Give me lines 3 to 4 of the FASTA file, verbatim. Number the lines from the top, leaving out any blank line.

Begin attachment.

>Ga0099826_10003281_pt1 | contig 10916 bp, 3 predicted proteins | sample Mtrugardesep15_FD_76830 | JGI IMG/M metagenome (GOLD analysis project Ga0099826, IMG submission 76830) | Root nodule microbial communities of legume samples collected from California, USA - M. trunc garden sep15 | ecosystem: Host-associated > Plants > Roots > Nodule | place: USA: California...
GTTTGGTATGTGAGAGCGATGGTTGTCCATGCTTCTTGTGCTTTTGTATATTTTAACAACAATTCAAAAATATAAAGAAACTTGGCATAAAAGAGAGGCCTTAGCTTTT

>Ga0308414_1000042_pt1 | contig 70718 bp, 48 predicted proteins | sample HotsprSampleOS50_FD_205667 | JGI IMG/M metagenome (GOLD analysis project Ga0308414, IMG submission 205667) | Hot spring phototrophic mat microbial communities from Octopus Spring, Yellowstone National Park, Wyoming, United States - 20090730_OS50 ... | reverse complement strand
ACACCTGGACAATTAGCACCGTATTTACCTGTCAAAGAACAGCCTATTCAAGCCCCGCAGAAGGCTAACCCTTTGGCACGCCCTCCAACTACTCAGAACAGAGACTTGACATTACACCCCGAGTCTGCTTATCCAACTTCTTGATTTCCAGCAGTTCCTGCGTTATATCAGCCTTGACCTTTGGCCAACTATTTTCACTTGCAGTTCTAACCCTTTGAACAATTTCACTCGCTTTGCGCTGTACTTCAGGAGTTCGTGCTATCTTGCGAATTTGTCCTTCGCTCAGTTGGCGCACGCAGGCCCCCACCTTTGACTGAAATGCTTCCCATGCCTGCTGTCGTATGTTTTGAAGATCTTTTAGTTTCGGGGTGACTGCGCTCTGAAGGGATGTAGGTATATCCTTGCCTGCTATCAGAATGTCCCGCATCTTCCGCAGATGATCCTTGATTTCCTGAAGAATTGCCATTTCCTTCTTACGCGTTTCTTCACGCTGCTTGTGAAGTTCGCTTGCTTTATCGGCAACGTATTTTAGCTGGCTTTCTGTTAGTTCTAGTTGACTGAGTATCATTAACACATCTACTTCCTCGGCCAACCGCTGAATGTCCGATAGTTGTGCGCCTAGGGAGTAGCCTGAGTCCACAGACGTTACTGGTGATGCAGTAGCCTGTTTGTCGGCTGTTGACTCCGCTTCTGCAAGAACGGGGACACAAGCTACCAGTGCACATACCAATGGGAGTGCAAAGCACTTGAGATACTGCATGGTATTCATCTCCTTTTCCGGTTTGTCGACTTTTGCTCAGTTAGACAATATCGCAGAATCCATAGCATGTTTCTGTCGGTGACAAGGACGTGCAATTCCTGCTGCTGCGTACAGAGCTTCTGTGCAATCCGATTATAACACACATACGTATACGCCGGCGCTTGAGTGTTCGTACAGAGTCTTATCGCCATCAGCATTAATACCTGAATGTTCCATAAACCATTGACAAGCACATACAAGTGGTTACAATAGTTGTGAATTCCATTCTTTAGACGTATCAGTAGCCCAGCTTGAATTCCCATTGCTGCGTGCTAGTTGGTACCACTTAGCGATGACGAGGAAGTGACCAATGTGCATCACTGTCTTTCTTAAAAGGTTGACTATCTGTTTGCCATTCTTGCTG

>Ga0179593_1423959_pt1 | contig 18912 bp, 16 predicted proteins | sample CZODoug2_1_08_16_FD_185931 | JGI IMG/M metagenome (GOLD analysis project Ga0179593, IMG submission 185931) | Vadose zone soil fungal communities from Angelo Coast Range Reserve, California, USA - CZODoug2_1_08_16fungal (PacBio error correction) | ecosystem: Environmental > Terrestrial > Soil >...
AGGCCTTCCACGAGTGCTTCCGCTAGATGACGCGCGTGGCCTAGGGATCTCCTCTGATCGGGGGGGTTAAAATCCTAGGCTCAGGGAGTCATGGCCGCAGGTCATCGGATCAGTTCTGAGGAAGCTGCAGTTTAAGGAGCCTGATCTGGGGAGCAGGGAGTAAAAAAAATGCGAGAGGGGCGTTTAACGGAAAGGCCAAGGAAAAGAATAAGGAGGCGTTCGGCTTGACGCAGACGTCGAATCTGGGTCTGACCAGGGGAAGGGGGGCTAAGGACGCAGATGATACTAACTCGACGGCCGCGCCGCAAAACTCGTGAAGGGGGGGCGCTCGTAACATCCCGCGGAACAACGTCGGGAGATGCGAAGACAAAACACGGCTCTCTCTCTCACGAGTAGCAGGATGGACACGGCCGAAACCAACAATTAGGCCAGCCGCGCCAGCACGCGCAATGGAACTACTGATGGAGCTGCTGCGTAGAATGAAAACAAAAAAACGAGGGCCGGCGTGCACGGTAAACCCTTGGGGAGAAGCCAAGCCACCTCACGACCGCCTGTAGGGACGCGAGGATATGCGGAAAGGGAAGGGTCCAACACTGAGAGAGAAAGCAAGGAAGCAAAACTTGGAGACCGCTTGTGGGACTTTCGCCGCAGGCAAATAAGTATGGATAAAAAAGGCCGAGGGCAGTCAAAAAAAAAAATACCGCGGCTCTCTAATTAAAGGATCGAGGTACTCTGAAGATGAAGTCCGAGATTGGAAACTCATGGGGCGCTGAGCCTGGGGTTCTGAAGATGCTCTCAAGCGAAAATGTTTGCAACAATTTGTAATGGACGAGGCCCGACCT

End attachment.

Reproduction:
>Ga0308414_1000042_pt1 | contig 70718 bp, 48 predicted proteins | sample HotsprSampleOS50_FD_205667 | JGI IMG/M metagenome (GOLD analysis project Ga0308414, IMG submission 205667) | Hot spring phototrophic mat microbial communities from Octopus Spring, Yellowstone National Park, Wyoming, United States - 20090730_OS50 ... | reverse complement strand
ACACCTGGACAATTAGCACCGTATTTACCTGTCAAAGAACAGCCTATTCAAGCCCCGCAGAAGGCTAACCCTTTGGCACGCCCTCCAACTACTCAGAACAGAGACTTGACATTACACCCCGAGTCTGCTTATCCAACTTCTTGATTTCCAGCAGTTCCTGCGTTATATCAGCCTTGACCTTTGGCCAACTATTTTCACTTGCAGTTCTAACCCTTTGAACAATTTCACTCGCTTTGCGCTGTACTTCAGGAGTTCGTGCTATCTTGCGAATTTGTCCTTCGCTCAGTTGGCGCACGCAGGCCCCCACCTTTGACTGAAATGCTTCCCATGCCTGCTGTCGTATGTTTTGAAGATCTTTTAGTTTCGGGGTGACTGCGCTCTGAAGGGATGTAGGTATATCCTTGCCTGCTATCAGAATGTCCCGCATCTTCCGCAGATGATCCTTGATTTCCTGAAGAATTGCCATTTCCTTCTTACGCGTTTCTTCACGCTGCTTGTGAAGTTCGCTTGCTTTATCGGCAACGTATTTTAGCTGGCTTTCTGTTAGTTCTAGTTGACTGAGTATCATTAACACATCTACTTCCTCGGCCAACCGCTGAATGTCCGATAGTTGTGCGCCTAGGGAGTAGCCTGAGTCCACAGACGTTACTGGTGATGCAGTAGCCTGTTTGTCGGCTGTTGACTCCGCTTCTGCAAGAACGGGGACACAAGCTACCAGTGCACATACCAATGGGAGTGCAAAGCACTTGAGATACTGCATGGTATTCATCTCCTTTTCCGGTTTGTCGACTTTTGCTCAGTTAGACAATATCGCAGAATCCATAGCATGTTTCTGTCGGTGACAAGGACGTGCAATTCCTGCTGCTGCGTACAGAGCTTCTGTGCAATCCGATTATAACACACATACGTATACGCCGGCGCTTGAGTGTTCGTACAGAGTCTTATCGCCATCAGCATTAATACCTGAATGTTCCATAAACCATTGACAAGCACATACAAGTGGTTACAATAGTTGTGAATTCCATTCTTTAGACGTATCAGTAGCCCAGCTTGAATTCCCATTGCTGCGTGCTAGTTGGTACCACTTAGCGATGACGAGGAAGTGACCAATGTGCATCACTGTCTTTCTTAAAAGGTTGACTATCTGTTTGCCATTCTTGCTG